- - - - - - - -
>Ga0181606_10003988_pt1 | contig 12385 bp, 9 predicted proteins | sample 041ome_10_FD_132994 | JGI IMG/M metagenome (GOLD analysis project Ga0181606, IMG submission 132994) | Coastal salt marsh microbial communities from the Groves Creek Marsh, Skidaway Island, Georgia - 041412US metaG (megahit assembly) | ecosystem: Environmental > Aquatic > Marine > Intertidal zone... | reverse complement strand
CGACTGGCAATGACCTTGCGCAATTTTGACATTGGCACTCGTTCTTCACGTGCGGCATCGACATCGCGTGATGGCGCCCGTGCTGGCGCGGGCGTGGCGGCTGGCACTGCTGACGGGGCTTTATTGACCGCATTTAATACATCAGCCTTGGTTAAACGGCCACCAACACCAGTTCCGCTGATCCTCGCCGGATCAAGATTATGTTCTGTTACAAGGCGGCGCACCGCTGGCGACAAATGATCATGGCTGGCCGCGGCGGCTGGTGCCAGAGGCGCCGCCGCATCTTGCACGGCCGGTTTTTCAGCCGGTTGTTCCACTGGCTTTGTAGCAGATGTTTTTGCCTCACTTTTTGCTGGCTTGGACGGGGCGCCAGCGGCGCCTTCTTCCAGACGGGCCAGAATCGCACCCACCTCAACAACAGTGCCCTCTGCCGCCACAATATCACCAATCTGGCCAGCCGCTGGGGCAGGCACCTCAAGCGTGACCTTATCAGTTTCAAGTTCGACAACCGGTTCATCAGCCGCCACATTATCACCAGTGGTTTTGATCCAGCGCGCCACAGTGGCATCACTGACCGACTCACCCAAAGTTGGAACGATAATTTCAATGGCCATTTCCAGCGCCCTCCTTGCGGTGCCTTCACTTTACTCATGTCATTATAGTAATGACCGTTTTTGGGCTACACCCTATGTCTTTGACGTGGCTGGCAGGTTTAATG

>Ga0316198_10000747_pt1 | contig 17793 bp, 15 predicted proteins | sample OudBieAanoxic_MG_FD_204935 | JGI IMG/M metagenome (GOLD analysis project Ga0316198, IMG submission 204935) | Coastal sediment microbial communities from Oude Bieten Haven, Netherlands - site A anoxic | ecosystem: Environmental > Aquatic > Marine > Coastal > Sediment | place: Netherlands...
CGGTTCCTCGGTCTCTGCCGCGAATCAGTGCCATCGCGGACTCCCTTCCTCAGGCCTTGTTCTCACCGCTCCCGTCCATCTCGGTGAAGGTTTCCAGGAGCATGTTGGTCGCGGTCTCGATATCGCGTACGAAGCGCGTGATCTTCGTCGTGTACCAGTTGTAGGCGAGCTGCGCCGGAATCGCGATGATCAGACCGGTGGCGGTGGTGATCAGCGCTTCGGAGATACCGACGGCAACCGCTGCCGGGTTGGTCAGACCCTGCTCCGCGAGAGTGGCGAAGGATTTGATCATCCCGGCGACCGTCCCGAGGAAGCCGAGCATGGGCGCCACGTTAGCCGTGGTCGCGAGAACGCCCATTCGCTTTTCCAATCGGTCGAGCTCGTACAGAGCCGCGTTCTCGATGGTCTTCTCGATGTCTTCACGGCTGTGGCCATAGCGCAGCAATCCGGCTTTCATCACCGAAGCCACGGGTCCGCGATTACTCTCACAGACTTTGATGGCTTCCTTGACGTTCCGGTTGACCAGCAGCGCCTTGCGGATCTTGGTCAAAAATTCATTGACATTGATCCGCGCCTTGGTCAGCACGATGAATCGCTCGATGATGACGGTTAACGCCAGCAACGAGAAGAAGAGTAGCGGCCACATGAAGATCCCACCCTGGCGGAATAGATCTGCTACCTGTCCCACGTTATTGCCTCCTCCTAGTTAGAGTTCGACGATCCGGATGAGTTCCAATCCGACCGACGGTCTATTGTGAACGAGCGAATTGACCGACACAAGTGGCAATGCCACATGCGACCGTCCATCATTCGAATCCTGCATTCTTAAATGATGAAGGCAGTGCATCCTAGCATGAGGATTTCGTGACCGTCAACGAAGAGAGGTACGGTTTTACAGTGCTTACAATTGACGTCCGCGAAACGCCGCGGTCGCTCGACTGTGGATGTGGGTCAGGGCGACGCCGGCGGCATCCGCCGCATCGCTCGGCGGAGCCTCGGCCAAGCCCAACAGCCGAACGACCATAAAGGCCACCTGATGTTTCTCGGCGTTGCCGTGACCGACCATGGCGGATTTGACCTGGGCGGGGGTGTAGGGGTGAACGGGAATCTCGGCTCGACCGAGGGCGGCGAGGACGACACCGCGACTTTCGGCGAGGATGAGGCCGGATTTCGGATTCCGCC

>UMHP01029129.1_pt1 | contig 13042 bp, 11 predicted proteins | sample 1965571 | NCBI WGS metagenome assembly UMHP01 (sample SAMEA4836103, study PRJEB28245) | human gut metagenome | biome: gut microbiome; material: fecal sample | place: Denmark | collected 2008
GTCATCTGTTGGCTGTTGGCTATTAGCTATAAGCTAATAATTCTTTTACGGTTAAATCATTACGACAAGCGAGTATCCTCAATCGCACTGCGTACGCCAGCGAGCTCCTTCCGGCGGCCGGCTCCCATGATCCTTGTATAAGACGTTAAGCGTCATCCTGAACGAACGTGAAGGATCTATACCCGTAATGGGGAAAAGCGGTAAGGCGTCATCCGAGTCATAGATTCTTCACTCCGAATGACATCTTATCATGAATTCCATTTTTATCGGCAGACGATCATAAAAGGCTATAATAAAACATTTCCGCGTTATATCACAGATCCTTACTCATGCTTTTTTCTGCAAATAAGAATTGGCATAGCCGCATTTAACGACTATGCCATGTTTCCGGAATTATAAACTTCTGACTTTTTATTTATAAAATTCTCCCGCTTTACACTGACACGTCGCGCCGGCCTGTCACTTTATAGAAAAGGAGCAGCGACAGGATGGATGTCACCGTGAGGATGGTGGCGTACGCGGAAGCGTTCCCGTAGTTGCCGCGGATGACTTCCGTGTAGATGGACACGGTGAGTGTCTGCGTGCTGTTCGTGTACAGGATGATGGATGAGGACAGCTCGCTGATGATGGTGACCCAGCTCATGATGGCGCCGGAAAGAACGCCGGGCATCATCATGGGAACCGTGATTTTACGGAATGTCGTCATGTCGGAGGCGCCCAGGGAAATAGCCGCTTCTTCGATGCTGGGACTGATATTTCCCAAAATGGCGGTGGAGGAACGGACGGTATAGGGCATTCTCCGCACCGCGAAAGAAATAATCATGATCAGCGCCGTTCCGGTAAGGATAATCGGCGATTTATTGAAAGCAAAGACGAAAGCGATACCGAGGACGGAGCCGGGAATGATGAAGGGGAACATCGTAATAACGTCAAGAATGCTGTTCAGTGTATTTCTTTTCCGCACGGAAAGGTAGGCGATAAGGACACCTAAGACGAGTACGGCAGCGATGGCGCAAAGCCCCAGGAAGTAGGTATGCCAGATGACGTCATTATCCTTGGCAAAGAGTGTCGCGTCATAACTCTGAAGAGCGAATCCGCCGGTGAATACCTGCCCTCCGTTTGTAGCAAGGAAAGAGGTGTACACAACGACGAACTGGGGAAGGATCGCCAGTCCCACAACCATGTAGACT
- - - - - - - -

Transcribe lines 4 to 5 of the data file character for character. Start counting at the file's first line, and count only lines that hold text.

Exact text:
CGGTTCCTCGGTCTCTGCCGCGAATCAGTGCCATCGCGGACTCCCTTCCTCAGGCCTTGTTCTCACCGCTCCCGTCCATCTCGGTGAAGGTTTCCAGGAGCATGTTGGTCGCGGTCTCGATATCGCGTACGAAGCGCGTGATCTTCGTCGTGTACCAGTTGTAGGCGAGCTGCGCCGGAATCGCGATGATCAGACCGGTGGCGGTGGTGATCAGCGCTTCGGAGATACCGACGGCAACCGCTGCCGGGTTGGTCAGACCCTGCTCCGCGAGAGTGGCGAAGGATTTGATCATCCCGGCGACCGTCCCGAGGAAGCCGAGCATGGGCGCCACGTTAGCCGTGGTCGCGAGAACGCCCATTCGCTTTTCCAATCGGTCGAGCTCGTACAGAGCCGCGTTCTCGATGGTCTTCTCGATGTCTTCACGGCTGTGGCCATAGCGCAGCAATCCGGCTTTCATCACCGAAGCCACGGGTCCGCGATTACTCTCACAGACTTTGATGGCTTCCTTGACGTTCCGGTTGACCAGCAGCGCCTTGCGGATCTTGGTCAAAAATTCATTGACATTGATCCGCGCCTTGGTCAGCACGATGAATCGCTCGATGATGACGGTTAACGCCAGCAACGAGAAGAAGAGTAGCGGCCACATGAAGATCCCACCCTGGCGGAATAGATCTGCTACCTGTCCCACGTTATTGCCTCCTCCTAGTTAGAGTTCGACGATCCGGATGAGTTCCAATCCGACCGACGGTCTATTGTGAACGAGCGAATTGACCGACACAAGTGGCAATGCCACATGCGACCGTCCATCATTCGAATCCTGCATTCTTAAATGATGAAGGCAGTGCATCCTAGCATGAGGATTTCGTGACCGTCAACGAAGAGAGGTACGGTTTTACAGTGCTTACAATTGACGTCCGCGAAACGCCGCGGTCGCTCGACTGTGGATGTGGGTCAGGGCGACGCCGGCGGCATCCGCCGCATCGCTCGGCGGAGCCTCGGCCAAGCCCAACAGCCGAACGACCATAAAGGCCACCTGATGTTTCTCGGCGTTGCCGTGACCGACCATGGCGGATTTGACCTGGGCGGGGGTGTAGGGGTGAACGGGAATCTCGGCTCGACCGAGGGCGGCGAGGACGACACCGCGACTTTCGGCGAGGATGAGGCCGGATTTCGGATTCCGCC

>UMHP01029129.1_pt1 | contig 13042 bp, 11 predicted proteins | sample 1965571 | NCBI WGS metagenome assembly UMHP01 (sample SAMEA4836103, study PRJEB28245) | human gut metagenome | biome: gut microbiome; material: fecal sample | place: Denmark | collected 2008